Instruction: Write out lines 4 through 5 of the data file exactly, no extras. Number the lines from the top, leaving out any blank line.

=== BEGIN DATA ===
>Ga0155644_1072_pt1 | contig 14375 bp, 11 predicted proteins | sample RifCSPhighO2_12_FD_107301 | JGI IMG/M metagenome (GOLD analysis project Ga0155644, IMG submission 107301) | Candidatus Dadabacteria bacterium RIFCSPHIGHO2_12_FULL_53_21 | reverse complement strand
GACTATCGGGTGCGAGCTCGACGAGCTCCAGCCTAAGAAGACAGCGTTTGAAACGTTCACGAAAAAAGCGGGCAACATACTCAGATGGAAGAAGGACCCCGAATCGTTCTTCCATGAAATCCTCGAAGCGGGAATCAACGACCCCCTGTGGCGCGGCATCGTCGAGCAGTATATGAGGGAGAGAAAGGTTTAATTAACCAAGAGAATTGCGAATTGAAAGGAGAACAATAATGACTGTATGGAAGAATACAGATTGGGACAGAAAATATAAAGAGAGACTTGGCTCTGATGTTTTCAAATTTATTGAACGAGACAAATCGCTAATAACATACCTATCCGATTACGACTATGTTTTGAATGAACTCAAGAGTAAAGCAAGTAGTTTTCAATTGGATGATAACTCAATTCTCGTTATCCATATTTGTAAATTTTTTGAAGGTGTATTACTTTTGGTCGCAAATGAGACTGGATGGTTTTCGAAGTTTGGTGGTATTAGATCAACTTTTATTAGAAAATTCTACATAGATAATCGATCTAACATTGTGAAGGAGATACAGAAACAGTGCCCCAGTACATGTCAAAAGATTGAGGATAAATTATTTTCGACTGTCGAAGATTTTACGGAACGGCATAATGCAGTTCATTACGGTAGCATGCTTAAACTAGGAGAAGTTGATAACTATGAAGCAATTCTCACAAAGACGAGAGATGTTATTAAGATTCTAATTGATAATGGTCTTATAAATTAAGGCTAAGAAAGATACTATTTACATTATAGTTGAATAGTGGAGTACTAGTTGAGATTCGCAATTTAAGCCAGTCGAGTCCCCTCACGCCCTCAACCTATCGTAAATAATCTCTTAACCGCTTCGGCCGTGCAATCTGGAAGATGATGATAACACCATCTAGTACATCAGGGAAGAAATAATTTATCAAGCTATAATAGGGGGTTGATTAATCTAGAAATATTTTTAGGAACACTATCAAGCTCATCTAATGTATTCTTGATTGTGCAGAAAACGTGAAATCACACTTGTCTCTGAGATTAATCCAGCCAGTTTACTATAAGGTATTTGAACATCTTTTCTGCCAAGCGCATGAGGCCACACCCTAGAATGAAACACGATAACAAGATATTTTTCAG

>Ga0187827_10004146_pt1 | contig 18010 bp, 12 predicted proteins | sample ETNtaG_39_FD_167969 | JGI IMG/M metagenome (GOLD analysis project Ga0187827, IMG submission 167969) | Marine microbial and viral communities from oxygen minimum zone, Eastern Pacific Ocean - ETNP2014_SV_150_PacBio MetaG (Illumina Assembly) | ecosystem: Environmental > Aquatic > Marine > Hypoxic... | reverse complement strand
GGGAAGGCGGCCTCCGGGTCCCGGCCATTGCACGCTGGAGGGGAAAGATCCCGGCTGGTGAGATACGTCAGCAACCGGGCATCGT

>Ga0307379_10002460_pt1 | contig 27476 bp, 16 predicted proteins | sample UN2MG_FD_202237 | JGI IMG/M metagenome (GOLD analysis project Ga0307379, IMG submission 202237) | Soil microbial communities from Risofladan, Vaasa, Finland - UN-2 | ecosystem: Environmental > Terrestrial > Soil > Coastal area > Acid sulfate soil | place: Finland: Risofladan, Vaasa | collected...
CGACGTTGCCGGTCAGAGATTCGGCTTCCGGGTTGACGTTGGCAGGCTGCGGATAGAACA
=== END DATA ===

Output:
GGGAAGGCGGCCTCCGGGTCCCGGCCATTGCACGCTGGAGGGGAAAGATCCCGGCTGGTGAGATACGTCAGCAACCGGGCATCGT

>Ga0307379_10002460_pt1 | contig 27476 bp, 16 predicted proteins | sample UN2MG_FD_202237 | JGI IMG/M metagenome (GOLD analysis project Ga0307379, IMG submission 202237) | Soil microbial communities from Risofladan, Vaasa, Finland - UN-2 | ecosystem: Environmental > Terrestrial > Soil > Coastal area > Acid sulfate soil | place: Finland: Risofladan, Vaasa | collected...